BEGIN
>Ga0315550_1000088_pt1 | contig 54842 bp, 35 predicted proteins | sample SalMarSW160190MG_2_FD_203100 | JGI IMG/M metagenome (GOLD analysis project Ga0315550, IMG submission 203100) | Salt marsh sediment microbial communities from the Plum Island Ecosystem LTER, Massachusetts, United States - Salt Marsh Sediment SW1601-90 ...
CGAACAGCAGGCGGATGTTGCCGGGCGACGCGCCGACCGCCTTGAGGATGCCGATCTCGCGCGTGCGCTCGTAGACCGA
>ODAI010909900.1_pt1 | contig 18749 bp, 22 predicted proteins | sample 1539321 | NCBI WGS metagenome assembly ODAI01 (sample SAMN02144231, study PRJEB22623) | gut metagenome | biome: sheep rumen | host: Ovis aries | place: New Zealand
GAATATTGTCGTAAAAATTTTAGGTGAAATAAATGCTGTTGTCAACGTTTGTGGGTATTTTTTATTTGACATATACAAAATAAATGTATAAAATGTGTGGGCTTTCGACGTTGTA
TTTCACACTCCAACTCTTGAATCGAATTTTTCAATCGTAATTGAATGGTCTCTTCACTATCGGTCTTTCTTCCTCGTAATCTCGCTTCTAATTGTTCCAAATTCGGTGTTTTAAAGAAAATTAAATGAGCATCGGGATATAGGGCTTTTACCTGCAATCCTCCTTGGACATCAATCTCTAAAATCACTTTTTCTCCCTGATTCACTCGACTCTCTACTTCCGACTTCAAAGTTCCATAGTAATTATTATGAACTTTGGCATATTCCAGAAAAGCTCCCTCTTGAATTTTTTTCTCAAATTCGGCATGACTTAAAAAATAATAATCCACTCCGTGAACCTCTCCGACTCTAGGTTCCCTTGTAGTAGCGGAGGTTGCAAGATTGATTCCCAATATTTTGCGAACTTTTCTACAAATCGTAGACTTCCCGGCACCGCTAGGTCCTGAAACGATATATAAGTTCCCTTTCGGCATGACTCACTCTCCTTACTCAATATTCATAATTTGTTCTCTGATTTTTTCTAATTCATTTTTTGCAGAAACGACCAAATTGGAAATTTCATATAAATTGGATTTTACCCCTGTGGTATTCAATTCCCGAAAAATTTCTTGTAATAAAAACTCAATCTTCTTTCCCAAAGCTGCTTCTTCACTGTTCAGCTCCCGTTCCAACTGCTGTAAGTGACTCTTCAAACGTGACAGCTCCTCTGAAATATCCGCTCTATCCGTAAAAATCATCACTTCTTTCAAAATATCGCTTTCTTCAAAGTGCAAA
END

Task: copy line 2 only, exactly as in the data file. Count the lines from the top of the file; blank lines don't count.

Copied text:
CGAACAGCAGGCGGATGTTGCCGGGCGACGCGCCGACCGCCTTGAGGATGCCGATCTCGCGCGTGCGCTCGTAGACCGA